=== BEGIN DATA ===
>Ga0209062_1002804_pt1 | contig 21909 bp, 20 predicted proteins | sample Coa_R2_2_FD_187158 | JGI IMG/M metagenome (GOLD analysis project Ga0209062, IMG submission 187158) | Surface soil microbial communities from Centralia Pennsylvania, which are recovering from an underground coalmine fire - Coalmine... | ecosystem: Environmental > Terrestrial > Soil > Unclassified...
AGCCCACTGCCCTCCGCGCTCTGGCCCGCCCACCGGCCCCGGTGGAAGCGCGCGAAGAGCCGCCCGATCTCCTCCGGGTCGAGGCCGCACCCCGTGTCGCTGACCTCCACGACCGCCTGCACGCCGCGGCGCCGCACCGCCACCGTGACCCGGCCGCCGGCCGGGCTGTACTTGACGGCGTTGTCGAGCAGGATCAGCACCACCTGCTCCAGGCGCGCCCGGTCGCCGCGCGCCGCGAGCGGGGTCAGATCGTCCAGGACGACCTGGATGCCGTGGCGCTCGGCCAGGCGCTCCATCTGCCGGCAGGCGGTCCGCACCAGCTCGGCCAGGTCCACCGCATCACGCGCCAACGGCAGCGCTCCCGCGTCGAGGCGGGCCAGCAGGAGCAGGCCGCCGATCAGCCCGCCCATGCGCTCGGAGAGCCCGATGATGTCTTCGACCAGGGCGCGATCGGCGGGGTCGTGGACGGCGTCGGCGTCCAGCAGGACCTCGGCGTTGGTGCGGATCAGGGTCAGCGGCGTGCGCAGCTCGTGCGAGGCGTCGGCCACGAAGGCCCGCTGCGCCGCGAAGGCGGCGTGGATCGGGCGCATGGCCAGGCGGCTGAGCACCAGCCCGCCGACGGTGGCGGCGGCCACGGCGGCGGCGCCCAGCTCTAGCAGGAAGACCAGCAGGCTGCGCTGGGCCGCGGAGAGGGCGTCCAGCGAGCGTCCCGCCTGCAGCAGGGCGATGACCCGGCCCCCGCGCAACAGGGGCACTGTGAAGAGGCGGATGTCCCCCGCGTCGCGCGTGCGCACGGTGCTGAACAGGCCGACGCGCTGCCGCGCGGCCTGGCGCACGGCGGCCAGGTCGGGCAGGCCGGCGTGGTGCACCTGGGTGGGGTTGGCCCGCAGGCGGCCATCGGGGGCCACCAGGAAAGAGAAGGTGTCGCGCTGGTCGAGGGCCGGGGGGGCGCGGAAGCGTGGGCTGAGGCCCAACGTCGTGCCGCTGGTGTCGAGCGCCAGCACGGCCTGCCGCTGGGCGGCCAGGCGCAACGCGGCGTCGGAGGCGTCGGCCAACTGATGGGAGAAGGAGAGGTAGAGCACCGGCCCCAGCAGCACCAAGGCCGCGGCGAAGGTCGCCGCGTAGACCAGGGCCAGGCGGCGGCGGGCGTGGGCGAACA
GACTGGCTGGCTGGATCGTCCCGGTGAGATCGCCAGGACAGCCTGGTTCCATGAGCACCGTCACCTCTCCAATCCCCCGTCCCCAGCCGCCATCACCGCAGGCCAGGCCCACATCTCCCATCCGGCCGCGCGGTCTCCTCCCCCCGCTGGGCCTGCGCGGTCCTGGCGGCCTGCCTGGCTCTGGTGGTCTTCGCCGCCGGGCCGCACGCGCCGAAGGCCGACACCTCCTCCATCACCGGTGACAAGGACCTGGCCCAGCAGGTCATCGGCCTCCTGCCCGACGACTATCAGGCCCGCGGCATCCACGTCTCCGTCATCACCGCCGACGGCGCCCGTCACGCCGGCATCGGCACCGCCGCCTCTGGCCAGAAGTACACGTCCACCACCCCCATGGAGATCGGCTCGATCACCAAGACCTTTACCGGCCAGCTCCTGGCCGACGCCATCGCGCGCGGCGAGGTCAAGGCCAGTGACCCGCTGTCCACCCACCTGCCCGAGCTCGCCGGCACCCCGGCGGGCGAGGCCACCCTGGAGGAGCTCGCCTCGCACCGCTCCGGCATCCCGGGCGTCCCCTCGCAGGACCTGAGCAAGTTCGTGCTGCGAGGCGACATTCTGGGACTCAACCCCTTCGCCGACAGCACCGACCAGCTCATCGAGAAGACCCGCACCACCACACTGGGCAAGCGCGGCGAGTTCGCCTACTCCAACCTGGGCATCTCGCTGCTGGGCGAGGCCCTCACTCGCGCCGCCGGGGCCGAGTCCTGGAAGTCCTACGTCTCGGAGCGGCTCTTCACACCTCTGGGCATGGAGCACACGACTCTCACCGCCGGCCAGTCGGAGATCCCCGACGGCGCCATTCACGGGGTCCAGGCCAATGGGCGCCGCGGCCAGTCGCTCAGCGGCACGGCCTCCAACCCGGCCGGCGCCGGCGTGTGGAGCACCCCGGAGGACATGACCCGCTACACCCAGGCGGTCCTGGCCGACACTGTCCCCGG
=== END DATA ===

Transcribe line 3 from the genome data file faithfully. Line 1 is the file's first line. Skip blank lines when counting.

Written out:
GACTGGCTGGCTGGATCGTCCCGGTGAGATCGCCAGGACAGCCTGGTTCCATGAGCACCGTCACCTCTCCAATCCCCCGTCCCCAGCCGCCATCACCGCAGGCCAGGCCCACATCTCCCATCCGGCCGCGCGGTCTCCTCCCCCCGCTGGGCCTGCGCGGTCCTGGCGGCCTGCCTGGCTCTGGTGGTCTTCGCCGCCGGGCCGCACGCGCCGAAGGCCGACACCTCCTCCATCACCGGTGACAAGGACCTGGCCCAGCAGGTCATCGGCCTCCTGCCCGACGACTATCAGGCCCGCGGCATCCACGTCTCCGTCATCACCGCCGACGGCGCCCGTCACGCCGGCATCGGCACCGCCGCCTCTGGCCAGAAGTACACGTCCACCACCCCCATGGAGATCGGCTCGATCACCAAGACCTTTACCGGCCAGCTCCTGGCCGACGCCATCGCGCGCGGCGAGGTCAAGGCCAGTGACCCGCTGTCCACCCACCTGCCCGAGCTCGCCGGCACCCCGGCGGGCGAGGCCACCCTGGAGGAGCTCGCCTCGCACCGCTCCGGCATCCCGGGCGTCCCCTCGCAGGACCTGAGCAAGTTCGTGCTGCGAGGCGACATTCTGGGACTCAACCCCTTCGCCGACAGCACCGACCAGCTCATCGAGAAGACCCGCACCACCACACTGGGCAAGCGCGGCGAGTTCGCCTACTCCAACCTGGGCATCTCGCTGCTGGGCGAGGCCCTCACTCGCGCCGCCGGGGCCGAGTCCTGGAAGTCCTACGTCTCGGAGCGGCTCTTCACACCTCTGGGCATGGAGCACACGACTCTCACCGCCGGCCAGTCGGAGATCCCCGACGGCGCCATTCACGGGGTCCAGGCCAATGGGCGCCGCGGCCAGTCGCTCAGCGGCACGGCCTCCAACCCGGCCGGCGCCGGCGTGTGGAGCACCCCGGAGGACATGACCCGCTACACCCAGGCGGTCCTGGCCGACACTGTCCCCGG